Sponsor Statement for HB 82
An Act relating to agricultural facilities and operations as private nuisances; and to disclosures in transfers of real property located within one mile of an agricultural facility or an agricultural operation.
The State of Alaska has invested millions of dollars in the development of its natural resources, both renewable and nonrenewable. Fishing, timber and agriculture are our basic renewable resources, and the Legislature has endeavored to enhance these for future generations. The Right-to-Farm bill seeks to protect and enhance Alaska's agricultural sector.
With the export of potatoes and carrots from Alaska, and the increasing local demand for fresh vegetables, hay, barley, milk, pork and beef, we can see agriculture "taking root and growing" in many diverse locations across the state. Yet, as the state's population grows and urban areas expand, we see a corresponding need to protect our interest in agriculture.
Many farmers have already had some experience with an encroachment on their right to farm. As urbanization swallows up farming areas, oftentimes the newcomers don't like the smells of agriculture - or the chemicals - or the sounds - or the animals.
House Bill 82, "The Right-to-Farm bill" would add some protection to existing agriculture operations and put new property buyers on notice if the property they are acquiring is within one mile of a farm or agricultural operation. This also protects the new property owners through full disclosure that should keep them from getting into a situation that will become unpleasant to them later on.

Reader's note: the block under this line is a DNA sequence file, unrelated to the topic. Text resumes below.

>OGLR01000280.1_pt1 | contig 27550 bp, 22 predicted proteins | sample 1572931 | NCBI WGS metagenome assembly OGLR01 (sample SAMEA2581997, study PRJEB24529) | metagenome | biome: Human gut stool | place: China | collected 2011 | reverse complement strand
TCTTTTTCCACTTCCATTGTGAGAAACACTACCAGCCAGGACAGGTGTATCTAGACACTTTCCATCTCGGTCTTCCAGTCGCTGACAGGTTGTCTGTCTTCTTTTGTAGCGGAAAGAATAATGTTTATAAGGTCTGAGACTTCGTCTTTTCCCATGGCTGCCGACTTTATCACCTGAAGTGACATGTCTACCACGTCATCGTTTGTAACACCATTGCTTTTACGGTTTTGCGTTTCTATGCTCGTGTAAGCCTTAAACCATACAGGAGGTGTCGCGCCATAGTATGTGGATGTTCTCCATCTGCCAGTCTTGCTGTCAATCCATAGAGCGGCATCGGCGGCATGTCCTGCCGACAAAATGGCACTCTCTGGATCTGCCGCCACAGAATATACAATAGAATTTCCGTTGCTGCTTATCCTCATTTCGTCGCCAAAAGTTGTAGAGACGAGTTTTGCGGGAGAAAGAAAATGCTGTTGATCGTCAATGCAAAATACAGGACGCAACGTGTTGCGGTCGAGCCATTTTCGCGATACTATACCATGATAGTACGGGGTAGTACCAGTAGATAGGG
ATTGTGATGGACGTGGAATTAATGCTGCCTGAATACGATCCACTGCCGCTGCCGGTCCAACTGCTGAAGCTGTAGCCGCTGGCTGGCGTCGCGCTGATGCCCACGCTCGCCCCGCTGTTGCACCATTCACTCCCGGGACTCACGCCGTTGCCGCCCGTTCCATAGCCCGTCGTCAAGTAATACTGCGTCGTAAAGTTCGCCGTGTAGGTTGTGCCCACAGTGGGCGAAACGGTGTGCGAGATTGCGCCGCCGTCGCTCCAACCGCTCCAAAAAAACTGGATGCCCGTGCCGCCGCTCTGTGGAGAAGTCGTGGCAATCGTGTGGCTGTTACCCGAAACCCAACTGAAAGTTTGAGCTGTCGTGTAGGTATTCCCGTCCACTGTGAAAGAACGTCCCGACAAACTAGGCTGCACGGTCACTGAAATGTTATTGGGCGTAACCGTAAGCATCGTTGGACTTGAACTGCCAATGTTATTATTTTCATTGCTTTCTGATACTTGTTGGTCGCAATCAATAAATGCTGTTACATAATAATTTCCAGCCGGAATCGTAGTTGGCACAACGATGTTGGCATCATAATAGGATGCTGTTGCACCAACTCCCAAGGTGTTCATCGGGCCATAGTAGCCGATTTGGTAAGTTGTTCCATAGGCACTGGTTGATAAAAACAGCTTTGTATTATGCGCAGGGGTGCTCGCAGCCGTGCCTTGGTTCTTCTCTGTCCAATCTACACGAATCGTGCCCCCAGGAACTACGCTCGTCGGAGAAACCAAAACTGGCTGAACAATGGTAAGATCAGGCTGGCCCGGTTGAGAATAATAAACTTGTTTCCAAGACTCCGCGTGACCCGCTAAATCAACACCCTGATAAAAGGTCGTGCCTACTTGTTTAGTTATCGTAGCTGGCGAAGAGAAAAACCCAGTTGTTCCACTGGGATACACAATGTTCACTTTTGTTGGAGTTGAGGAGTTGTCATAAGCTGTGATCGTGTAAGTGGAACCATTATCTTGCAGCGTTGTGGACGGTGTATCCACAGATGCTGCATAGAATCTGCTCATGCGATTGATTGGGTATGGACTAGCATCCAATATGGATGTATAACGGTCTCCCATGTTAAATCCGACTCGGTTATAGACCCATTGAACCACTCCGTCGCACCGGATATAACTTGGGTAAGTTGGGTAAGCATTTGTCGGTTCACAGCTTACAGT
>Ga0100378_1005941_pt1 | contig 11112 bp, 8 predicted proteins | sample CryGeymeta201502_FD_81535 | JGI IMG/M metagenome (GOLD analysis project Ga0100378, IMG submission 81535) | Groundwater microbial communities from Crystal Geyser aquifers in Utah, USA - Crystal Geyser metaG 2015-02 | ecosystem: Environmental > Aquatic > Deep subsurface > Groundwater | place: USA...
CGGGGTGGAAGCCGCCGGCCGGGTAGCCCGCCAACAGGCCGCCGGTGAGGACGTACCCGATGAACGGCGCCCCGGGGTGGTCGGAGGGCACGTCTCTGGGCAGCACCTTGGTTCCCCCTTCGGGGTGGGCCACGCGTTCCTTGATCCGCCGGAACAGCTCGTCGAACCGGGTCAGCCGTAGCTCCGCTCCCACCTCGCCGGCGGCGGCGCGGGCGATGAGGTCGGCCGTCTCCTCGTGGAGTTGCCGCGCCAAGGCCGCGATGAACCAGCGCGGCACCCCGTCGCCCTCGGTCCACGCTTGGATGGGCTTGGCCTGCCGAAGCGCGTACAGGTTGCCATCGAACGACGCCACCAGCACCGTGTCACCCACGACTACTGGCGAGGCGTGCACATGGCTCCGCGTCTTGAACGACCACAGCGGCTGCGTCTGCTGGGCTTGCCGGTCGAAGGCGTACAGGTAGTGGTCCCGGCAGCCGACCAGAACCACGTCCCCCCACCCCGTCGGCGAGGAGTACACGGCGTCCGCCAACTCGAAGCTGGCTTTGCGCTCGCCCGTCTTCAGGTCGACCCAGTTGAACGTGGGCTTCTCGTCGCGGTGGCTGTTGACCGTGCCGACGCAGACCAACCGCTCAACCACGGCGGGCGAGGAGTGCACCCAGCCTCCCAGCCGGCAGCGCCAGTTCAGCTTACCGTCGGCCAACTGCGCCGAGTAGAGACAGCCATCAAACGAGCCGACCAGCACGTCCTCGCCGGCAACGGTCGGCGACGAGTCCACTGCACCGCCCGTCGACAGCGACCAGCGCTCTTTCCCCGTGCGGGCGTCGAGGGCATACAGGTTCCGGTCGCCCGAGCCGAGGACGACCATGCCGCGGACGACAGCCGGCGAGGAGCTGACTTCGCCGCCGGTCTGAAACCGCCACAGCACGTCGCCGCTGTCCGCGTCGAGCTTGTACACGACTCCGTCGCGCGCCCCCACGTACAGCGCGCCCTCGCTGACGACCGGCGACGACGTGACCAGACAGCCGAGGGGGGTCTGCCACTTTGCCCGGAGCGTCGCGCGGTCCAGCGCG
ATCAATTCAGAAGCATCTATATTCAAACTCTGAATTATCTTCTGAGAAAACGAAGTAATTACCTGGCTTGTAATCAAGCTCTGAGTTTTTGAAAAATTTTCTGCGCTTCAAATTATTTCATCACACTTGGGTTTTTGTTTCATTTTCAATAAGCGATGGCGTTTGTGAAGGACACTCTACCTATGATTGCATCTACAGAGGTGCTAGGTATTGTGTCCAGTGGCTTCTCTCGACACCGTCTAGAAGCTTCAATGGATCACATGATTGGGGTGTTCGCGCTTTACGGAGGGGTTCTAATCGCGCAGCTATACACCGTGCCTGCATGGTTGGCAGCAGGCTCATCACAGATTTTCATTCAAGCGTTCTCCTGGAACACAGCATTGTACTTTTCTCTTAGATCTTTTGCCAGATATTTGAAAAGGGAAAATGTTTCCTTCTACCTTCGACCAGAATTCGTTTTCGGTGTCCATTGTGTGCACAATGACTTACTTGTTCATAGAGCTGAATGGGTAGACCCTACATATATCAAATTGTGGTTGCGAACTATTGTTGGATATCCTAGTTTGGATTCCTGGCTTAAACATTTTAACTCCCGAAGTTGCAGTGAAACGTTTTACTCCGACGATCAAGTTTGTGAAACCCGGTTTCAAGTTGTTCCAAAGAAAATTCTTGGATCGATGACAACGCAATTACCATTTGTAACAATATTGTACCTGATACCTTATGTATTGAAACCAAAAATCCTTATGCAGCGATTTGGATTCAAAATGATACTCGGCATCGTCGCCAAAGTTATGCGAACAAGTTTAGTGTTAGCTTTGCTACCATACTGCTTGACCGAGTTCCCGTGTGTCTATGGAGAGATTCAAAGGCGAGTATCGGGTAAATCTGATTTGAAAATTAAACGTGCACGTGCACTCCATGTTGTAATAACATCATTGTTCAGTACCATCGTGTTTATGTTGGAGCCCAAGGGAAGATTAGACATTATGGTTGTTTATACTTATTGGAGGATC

People who move to the country need to know what they are getting into. And it appears that other areas of the nation - where urban sprawl is creating a bigger problem than we have experienced yet in Alaska - are taking action to protect existing agricultural operations and avoid unnecessary lawsuits.
The "Code of the West" is a small pamphlet adopted by many counties around the Western U.S. and distributed to prospective property buyers. It basically says that if you want to move to the peaceful countryside, you must be willing to accept that cows poop, hay bailers that make noise late into the night, farmers that use chemicals, tractors that drive slower than you do, and so forth. And most importantly that these activities were going on before you moved there, and will continue to go on after you arrive.
The Right-to-Farm bill takes the innovative approach of coupling a farmer's grand-fathered right to continue his agricultural activities to the filing and maintaining of a farm conservation plan with the U.S.D.A. Soil and Water Conservation Service. Expansion of operations or other changes to the conservation plan would not necessarily be grand-fathered in regard to existing rights of surrounding property owners.
Alaska has the opportunity to place protections in statute now - both for the farmers and the new property buyers - so that future agricultural operations will be able to supply the foodstuffs Alaskans will need.
# # #